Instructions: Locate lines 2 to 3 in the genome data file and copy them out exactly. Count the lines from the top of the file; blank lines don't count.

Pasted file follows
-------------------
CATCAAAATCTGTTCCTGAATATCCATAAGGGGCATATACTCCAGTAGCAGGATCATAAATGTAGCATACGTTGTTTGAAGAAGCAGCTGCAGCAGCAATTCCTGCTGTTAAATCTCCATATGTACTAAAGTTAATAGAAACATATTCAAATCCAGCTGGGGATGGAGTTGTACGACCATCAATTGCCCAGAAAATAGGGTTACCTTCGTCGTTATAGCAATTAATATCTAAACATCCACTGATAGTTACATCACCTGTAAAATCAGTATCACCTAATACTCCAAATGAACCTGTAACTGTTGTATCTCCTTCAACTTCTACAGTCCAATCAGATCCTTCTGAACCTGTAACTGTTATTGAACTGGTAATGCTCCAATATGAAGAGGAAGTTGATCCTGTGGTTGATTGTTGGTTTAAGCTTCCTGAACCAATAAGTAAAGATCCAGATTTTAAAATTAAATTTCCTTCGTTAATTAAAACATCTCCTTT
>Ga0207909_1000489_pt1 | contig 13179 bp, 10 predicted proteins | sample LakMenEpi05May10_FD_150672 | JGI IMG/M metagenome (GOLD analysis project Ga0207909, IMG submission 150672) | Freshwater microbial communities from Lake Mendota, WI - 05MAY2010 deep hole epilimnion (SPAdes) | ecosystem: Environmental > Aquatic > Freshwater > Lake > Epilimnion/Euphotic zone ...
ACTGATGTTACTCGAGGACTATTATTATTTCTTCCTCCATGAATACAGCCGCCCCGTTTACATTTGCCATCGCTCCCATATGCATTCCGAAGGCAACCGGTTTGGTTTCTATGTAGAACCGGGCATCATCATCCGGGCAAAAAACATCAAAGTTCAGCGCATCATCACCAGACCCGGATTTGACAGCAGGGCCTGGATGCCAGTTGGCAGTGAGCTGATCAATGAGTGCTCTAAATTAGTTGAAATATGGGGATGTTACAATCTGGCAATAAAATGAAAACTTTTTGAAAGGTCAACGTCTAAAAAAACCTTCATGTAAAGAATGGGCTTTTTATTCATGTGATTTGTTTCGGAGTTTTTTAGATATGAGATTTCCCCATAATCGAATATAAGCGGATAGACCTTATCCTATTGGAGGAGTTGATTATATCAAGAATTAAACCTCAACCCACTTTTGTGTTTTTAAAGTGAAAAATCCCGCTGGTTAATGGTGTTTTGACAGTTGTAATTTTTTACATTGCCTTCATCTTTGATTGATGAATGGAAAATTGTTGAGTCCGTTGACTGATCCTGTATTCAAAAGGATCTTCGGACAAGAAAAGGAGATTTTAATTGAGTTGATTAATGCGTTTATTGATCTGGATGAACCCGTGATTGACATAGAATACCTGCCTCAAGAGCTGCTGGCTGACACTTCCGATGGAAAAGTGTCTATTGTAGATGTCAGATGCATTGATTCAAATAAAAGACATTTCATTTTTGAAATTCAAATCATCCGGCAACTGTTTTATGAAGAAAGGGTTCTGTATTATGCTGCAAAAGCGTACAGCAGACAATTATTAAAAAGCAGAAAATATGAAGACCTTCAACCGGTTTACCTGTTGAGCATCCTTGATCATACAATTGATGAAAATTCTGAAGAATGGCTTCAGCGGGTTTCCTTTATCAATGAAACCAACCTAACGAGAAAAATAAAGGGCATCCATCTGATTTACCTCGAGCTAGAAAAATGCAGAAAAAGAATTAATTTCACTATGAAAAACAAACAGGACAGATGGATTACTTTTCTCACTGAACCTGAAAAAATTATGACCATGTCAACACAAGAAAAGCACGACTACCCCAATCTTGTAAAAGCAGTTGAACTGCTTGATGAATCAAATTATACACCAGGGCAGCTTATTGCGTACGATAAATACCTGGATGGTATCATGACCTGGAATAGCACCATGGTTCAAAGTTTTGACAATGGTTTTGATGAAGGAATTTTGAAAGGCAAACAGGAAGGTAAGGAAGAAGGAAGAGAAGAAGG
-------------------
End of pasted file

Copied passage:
>Ga0207909_1000489_pt1 | contig 13179 bp, 10 predicted proteins | sample LakMenEpi05May10_FD_150672 | JGI IMG/M metagenome (GOLD analysis project Ga0207909, IMG submission 150672) | Freshwater microbial communities from Lake Mendota, WI - 05MAY2010 deep hole epilimnion (SPAdes) | ecosystem: Environmental > Aquatic > Freshwater > Lake > Epilimnion/Euphotic zone ...
ACTGATGTTACTCGAGGACTATTATTATTTCTTCCTCCATGAATACAGCCGCCCCGTTTACATTTGCCATCGCTCCCATATGCATTCCGAAGGCAACCGGTTTGGTTTCTATGTAGAACCGGGCATCATCATCCGGGCAAAAAACATCAAAGTTCAGCGCATCATCACCAGACCCGGATTTGACAGCAGGGCCTGGATGCCAGTTGGCAGTGAGCTGATCAATGAGTGCTCTAAATTAGTTGAAATATGGGGATGTTACAATCTGGCAATAAAATGAAAACTTTTTGAAAGGTCAACGTCTAAAAAAACCTTCATGTAAAGAATGGGCTTTTTATTCATGTGATTTGTTTCGGAGTTTTTTAGATATGAGATTTCCCCATAATCGAATATAAGCGGATAGACCTTATCCTATTGGAGGAGTTGATTATATCAAGAATTAAACCTCAACCCACTTTTGTGTTTTTAAAGTGAAAAATCCCGCTGGTTAATGGTGTTTTGACAGTTGTAATTTTTTACATTGCCTTCATCTTTGATTGATGAATGGAAAATTGTTGAGTCCGTTGACTGATCCTGTATTCAAAAGGATCTTCGGACAAGAAAAGGAGATTTTAATTGAGTTGATTAATGCGTTTATTGATCTGGATGAACCCGTGATTGACATAGAATACCTGCCTCAAGAGCTGCTGGCTGACACTTCCGATGGAAAAGTGTCTATTGTAGATGTCAGATGCATTGATTCAAATAAAAGACATTTCATTTTTGAAATTCAAATCATCCGGCAACTGTTTTATGAAGAAAGGGTTCTGTATTATGCTGCAAAAGCGTACAGCAGACAATTATTAAAAAGCAGAAAATATGAAGACCTTCAACCGGTTTACCTGTTGAGCATCCTTGATCATACAATTGATGAAAATTCTGAAGAATGGCTTCAGCGGGTTTCCTTTATCAATGAAACCAACCTAACGAGAAAAATAAAGGGCATCCATCTGATTTACCTCGAGCTAGAAAAATGCAGAAAAAGAATTAATTTCACTATGAAAAACAAACAGGACAGATGGATTACTTTTCTCACTGAACCTGAAAAAATTATGACCATGTCAACACAAGAAAAGCACGACTACCCCAATCTTGTAAAAGCAGTTGAACTGCTTGATGAATCAAATTATACACCAGGGCAGCTTATTGCGTACGATAAATACCTGGATGGTATCATGACCTGGAATAGCACCATGGTTCAAAGTTTTGACAATGGTTTTGATGAAGGAATTTTGAAAGGCAAACAGGAAGGTAAGGAAGAAGGAAGAGAAGAAGG